7. GRASS (Various species)
Dogs and cats both seem to need some grass in their diets, even though they don’t have the enzymes to digest it. Why they eat grass is unclear. It may be to help get rid of a gastrointestinal upset, as they sometimes throw up after eating it. Grass is also very high in fiber, so the roughage may help move an upset through and out the other end.
Whatever the reason, it’s easy to grow grass either indoors or outdoors. Seeds for barley, wheat, and cat grass are readily available. You can also let your pet nibble on regular grass outside, as long as you know it’s free from pesticides.
8. MILK THISTLE (Silybum marianum)
Milk thistle is used to promote liver health in humans and pets. It contains silymarin, a compound shown to treat a variety of liver diseases and other conditions. Silymarin displaces toxins trying to bind to the liver and supports liver cells to divide and regenerate. Although this herb is very beneficial, it should not be used as a daily supplement for pets. Long-term, high doses of milk thistle can be detrimental.
9. OREGANO (Origanum vulgare)
Aside from being delicious in Italian food, oregano is high in vitamin K, antioxidants, iron, and omega-3 fatty acids. These all benefit pets as well as people. Oregano is also recognized for its antibacterial, antiviral, antifungal, and antiparasitic properties. So, the next time you’re adding some fresh or dried oregano to your tomato sauce, save a little to sprinkle on your pet’s dinner.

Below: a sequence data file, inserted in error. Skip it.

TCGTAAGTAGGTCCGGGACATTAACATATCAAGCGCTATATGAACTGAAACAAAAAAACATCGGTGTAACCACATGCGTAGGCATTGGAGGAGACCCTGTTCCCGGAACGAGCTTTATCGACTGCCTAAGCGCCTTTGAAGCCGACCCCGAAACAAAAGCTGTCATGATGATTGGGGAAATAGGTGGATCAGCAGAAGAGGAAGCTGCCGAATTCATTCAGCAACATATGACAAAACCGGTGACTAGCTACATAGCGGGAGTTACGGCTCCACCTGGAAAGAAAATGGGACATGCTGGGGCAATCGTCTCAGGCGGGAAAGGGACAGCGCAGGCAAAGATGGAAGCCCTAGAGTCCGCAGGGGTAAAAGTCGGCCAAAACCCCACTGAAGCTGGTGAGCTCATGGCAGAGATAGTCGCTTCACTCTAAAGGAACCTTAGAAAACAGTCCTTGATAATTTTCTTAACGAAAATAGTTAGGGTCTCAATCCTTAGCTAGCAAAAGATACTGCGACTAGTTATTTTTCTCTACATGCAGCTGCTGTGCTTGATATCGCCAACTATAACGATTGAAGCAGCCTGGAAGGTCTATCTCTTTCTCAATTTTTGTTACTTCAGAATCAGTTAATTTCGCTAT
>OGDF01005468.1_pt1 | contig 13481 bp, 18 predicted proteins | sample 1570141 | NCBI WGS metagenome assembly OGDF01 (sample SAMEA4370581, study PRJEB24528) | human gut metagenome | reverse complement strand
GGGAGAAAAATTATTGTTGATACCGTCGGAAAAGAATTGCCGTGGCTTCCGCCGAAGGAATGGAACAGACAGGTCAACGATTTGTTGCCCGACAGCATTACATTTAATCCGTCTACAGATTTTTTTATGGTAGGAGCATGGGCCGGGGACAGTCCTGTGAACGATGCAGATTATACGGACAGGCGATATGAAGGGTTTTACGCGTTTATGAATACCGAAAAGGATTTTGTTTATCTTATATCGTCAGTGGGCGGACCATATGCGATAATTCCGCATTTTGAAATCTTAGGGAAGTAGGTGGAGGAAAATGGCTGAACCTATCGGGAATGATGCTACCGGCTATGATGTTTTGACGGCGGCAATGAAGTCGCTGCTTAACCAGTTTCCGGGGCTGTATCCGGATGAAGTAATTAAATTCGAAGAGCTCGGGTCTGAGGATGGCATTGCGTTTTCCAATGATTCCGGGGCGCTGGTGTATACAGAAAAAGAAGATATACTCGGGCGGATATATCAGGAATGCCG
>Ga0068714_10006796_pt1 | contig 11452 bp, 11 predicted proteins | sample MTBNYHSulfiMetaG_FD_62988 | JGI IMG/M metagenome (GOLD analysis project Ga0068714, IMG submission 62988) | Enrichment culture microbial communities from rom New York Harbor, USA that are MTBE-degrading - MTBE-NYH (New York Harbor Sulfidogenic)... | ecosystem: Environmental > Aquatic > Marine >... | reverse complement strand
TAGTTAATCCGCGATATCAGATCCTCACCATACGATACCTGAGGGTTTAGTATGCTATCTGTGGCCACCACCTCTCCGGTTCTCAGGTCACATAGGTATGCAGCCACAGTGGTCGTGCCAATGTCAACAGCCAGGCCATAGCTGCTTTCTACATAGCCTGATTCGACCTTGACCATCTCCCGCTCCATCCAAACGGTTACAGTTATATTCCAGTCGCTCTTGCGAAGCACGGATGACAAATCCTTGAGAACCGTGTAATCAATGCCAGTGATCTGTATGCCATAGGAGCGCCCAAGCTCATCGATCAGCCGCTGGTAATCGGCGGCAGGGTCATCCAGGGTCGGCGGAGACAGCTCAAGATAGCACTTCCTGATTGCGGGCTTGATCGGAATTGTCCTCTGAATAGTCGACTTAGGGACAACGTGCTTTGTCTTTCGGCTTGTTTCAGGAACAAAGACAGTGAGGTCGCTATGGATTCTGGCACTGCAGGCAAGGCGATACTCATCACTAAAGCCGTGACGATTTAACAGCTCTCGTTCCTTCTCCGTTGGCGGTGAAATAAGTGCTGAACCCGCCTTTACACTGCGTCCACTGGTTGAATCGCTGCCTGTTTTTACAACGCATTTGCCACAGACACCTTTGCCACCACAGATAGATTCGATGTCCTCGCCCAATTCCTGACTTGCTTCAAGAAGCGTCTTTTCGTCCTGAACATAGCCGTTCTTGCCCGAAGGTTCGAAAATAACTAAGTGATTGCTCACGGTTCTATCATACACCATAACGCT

10. PARSLEY (Petroselinum crispum)
This nutritious herb is rich in protein, fiber, and many different vitamins and trace minerals. It’s a well-respected breath freshener and can be used to help treat swollen glands, indigestion, asthma, inflammatory conditions, and bladder problems.
If your pet is stung by a bee, you can mash a handful of fresh parsley with a bit of water and rub it on the sting. This can help reduce the pain as well as neutralize some of the poison.
11. PEPPERMINT (Mentha balsamea)
Peppermint has traditionally been used to soothe digestive troubles, such as nausea and gas. It can also be used with ginger to treat motion sickness. In addition, research has found that peppermint may be able to reduce radiation-induced sickness and mortality in animals undergoing chemotherapy.
12. SAINT JOHN’S WORT (Hypericum perforatum)
St. John’s wort may be best known as an antidepressant for people. But it also benefits pets with depression and psychological stress, such as separation anxiety or aggression. It can also be effective for pain control and healing, so a topical application can be used for abrasions, dermatitis, or other skin issues. You can make your own skin oil for this purpose by packing a jar with dry St. John’s wort, then covering the herbs with olive oil to fill the jar. Seal the jar tightly and let sit for a few weeks before straining out the herbs and keeping the oil for use on your pet.
taken from http://www.care2.com/greenliving/12-herbs-to-grow-for-your-pets.html
till next time, this is Becky Litterer, Becky's Greenhouse, Dougherty, Iowa